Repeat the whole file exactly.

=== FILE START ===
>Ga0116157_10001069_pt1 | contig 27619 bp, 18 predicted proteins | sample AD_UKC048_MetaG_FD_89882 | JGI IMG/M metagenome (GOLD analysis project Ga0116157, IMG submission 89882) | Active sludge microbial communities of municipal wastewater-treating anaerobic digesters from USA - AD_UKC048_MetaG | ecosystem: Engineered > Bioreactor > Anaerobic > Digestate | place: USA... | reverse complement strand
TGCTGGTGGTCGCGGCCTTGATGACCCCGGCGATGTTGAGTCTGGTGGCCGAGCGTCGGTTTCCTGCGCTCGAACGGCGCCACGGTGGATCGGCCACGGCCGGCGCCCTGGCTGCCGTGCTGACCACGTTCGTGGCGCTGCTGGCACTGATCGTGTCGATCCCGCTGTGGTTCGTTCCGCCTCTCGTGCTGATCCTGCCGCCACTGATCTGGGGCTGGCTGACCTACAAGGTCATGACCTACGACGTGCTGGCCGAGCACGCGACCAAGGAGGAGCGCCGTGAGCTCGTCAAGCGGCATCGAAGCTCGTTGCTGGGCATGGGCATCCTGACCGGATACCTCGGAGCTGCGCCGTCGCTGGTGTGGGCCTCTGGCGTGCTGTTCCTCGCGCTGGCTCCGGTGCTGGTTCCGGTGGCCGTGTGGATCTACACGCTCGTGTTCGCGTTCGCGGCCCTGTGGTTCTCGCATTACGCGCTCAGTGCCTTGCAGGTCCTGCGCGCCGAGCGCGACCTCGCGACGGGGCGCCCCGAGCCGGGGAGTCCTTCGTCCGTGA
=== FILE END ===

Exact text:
>Ga0116157_10001069_pt1 | contig 27619 bp, 18 predicted proteins | sample AD_UKC048_MetaG_FD_89882 | JGI IMG/M metagenome (GOLD analysis project Ga0116157, IMG submission 89882) | Active sludge microbial communities of municipal wastewater-treating anaerobic digesters from USA - AD_UKC048_MetaG | ecosystem: Engineered > Bioreactor > Anaerobic > Digestate | place: USA... | reverse complement strand
TGCTGGTGGTCGCGGCCTTGATGACCCCGGCGATGTTGAGTCTGGTGGCCGAGCGTCGGTTTCCTGCGCTCGAACGGCGCCACGGTGGATCGGCCACGGCCGGCGCCCTGGCTGCCGTGCTGACCACGTTCGTGGCGCTGCTGGCACTGATCGTGTCGATCCCGCTGTGGTTCGTTCCGCCTCTCGTGCTGATCCTGCCGCCACTGATCTGGGGCTGGCTGACCTACAAGGTCATGACCTACGACGTGCTGGCCGAGCACGCGACCAAGGAGGAGCGCCGTGAGCTCGTCAAGCGGCATCGAAGCTCGTTGCTGGGCATGGGCATCCTGACCGGATACCTCGGAGCTGCGCCGTCGCTGGTGTGGGCCTCTGGCGTGCTGTTCCTCGCGCTGGCTCCGGTGCTGGTTCCGGTGGCCGTGTGGATCTACACGCTCGTGTTCGCGTTCGCGGCCCTGTGGTTCTCGCATTACGCGCTCAGTGCCTTGCAGGTCCTGCGCGCCGAGCGCGACCTCGCGACGGGGCGCCCCGAGCCGGGGAGTCCTTCGTCCGTGA